A classic inside job, Arkady thought.
“Apparently, one of your keepers has gone soft in the brain,” Victor said.
“And what do you auction at a zoo?” Arkady asked.
“The highest bidders are given the honor of having a baby giraffe named after them, or a private visit with a koala bear. Things of that nature.”
“In other words, it’s a crass display of money,” Victor said.
“We depend on wealthy people in high places to support the zoo.”
Not bad, Arkady thought. Had President Putin himself attended? He was known to like photo ops with lion cubs.
“Tell me about the bears,” he said.
“The female, Masha, is docile enough, but Sasha, the male, can be aggressive.”
“Poor bastards. They’ll probably be hosed down,” Victor said. “At least, that’s what they do to me in the drunk tank. Bears should be rambling through the wilds of Kamchatka in all their glory, scooping salmon out of streams and scaring the wits out of campers. Instead, they’re an embarrassment to nature.”
“Animals don’t suffer from the zoo experience,” Nina said. “Nothing could be further from the truth. Bears live longer in captivity than in the wild. They don’t mind.”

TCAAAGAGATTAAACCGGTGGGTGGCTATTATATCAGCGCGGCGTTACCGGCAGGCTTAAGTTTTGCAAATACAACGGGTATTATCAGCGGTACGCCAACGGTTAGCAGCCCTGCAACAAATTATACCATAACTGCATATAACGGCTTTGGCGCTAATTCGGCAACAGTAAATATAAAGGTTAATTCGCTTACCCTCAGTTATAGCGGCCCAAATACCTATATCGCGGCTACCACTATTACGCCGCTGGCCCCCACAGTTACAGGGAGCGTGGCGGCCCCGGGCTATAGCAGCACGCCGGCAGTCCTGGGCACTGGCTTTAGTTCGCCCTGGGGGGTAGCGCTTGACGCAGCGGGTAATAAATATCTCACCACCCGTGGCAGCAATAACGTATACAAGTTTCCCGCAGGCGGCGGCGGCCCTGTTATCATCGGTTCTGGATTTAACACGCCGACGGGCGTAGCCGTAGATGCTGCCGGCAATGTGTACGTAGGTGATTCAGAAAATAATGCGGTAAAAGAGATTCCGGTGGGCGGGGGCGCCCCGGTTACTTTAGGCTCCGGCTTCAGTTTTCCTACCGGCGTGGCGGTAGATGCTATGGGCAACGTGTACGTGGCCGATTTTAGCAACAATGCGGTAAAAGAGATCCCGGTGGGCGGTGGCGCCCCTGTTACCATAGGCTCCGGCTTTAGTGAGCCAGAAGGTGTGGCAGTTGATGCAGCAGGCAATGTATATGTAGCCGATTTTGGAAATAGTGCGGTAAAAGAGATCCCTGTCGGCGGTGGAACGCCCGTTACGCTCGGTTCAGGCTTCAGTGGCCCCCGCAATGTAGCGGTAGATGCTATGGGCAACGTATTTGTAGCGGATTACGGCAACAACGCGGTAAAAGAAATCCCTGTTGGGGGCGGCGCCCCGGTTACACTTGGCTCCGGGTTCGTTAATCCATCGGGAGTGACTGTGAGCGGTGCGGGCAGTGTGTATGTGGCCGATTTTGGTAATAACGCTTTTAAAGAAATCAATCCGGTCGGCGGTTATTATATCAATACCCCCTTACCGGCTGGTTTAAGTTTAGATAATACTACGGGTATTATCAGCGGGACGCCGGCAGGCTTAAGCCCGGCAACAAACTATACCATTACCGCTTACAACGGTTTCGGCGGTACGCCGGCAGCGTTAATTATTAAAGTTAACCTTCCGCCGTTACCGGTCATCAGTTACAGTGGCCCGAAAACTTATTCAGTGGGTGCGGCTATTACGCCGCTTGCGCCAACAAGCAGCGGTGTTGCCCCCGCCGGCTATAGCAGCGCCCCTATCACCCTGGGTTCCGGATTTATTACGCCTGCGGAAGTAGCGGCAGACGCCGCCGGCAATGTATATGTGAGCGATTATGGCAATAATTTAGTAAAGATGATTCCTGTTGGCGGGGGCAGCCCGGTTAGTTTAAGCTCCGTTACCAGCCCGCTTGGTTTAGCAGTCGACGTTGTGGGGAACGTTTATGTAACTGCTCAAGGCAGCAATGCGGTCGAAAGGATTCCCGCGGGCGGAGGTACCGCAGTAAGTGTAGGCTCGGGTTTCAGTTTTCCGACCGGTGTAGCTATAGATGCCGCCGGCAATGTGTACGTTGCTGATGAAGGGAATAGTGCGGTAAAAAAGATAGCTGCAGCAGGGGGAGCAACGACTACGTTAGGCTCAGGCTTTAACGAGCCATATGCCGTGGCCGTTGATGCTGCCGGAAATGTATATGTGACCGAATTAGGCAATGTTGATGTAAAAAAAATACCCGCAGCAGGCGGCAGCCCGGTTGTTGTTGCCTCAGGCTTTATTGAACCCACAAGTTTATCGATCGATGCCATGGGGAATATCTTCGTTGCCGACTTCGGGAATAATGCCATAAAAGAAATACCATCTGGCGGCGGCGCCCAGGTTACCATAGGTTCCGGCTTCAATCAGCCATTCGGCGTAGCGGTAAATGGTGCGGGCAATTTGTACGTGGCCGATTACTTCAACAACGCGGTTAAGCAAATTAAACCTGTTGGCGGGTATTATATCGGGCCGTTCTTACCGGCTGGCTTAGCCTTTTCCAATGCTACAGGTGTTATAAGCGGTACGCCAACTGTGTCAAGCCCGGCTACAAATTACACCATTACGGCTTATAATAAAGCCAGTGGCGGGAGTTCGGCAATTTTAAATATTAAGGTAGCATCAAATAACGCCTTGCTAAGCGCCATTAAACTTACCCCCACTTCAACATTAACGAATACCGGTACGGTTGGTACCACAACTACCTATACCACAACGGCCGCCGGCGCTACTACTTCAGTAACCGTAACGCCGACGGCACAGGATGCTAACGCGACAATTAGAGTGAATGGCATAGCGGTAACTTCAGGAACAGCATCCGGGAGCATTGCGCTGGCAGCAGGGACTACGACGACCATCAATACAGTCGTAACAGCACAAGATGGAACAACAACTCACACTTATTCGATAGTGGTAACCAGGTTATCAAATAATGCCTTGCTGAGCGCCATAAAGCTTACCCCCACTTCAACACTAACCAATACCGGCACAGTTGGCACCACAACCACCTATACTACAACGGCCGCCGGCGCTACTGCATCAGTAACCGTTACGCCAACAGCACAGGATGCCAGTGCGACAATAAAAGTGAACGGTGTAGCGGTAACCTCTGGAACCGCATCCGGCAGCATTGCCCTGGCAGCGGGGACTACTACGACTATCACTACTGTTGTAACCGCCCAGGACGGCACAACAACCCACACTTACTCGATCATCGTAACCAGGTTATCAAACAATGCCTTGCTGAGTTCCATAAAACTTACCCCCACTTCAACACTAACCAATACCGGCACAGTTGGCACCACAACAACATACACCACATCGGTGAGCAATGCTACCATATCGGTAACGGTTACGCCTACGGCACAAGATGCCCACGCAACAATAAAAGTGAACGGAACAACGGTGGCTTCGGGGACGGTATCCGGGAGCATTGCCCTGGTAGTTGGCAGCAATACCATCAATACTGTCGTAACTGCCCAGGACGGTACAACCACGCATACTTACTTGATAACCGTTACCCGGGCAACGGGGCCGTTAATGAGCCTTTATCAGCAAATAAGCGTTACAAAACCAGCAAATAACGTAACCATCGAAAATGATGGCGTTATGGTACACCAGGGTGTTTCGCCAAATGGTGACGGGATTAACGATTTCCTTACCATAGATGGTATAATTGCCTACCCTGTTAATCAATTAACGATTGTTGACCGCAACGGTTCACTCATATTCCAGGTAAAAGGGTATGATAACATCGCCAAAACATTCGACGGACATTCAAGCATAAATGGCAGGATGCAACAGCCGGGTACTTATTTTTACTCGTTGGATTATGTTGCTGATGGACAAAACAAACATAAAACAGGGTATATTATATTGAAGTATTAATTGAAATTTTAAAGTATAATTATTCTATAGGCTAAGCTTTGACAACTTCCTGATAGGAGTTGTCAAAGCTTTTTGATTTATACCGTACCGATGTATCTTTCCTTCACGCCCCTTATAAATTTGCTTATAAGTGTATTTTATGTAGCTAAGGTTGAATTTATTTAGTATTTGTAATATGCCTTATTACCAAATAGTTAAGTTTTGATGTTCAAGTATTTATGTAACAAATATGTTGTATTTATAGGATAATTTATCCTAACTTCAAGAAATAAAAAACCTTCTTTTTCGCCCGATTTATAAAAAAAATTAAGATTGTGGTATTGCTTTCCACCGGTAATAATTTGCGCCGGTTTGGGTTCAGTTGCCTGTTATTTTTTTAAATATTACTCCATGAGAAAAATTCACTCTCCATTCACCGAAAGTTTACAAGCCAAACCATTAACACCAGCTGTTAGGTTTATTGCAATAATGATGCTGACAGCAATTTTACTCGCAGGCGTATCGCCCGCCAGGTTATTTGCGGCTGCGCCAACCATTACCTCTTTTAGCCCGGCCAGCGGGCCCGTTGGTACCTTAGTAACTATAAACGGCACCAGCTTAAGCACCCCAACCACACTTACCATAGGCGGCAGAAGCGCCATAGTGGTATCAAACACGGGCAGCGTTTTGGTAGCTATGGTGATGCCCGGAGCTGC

“And if you tickle a lab rat, it will giggle,” Victor said. “Can you kill a bear with that?” Victor nodded at her tranquilizer gun.
“Of course not,” Nina said. “The gun is for the bear’s protection.”
“Does the bear know that?”
“It’s just compressed air and barbiturates.” She pulled a dart with a pink pompom at its end. “We call it ‘chemical immobilization.’?”
“Masha’s on the move,” a zookeeper called out.
Masha wanted no part of the scene; she stood, sadly turned, and waddled back toward the open door of her caged den. A champagne bottle slipped from her grasp and rolled away. She sighed. The brief excursion had been excitement enough for her.
“She likes her den,” Arkady said.
“It’s called a habitat,” Nina corrected him.
“It’s a fucking circus,” said Victor.
Sasha was brokenhearted by Masha’s betrayal. He got to his feet, moaned, and swung his head from side to side.
“Now what?” Victor asked.
Nina dropped her voice. “It depends on whether Sasha follows Masha or goes to sleep. All we can do is wait.”
“How smart are they?” Arkady asked.
“At a guess, I’d say as intelligent as a three-year-old. That’s a very unscientific estimate.”
“A three-year-old giant with claws,” Victor said.
“On that order.”
“Let’s hope he needs a nap,” Arkady said. “Are bears your specialty?”
“Primatology.” She swept hair from her forehead. “I study apes.”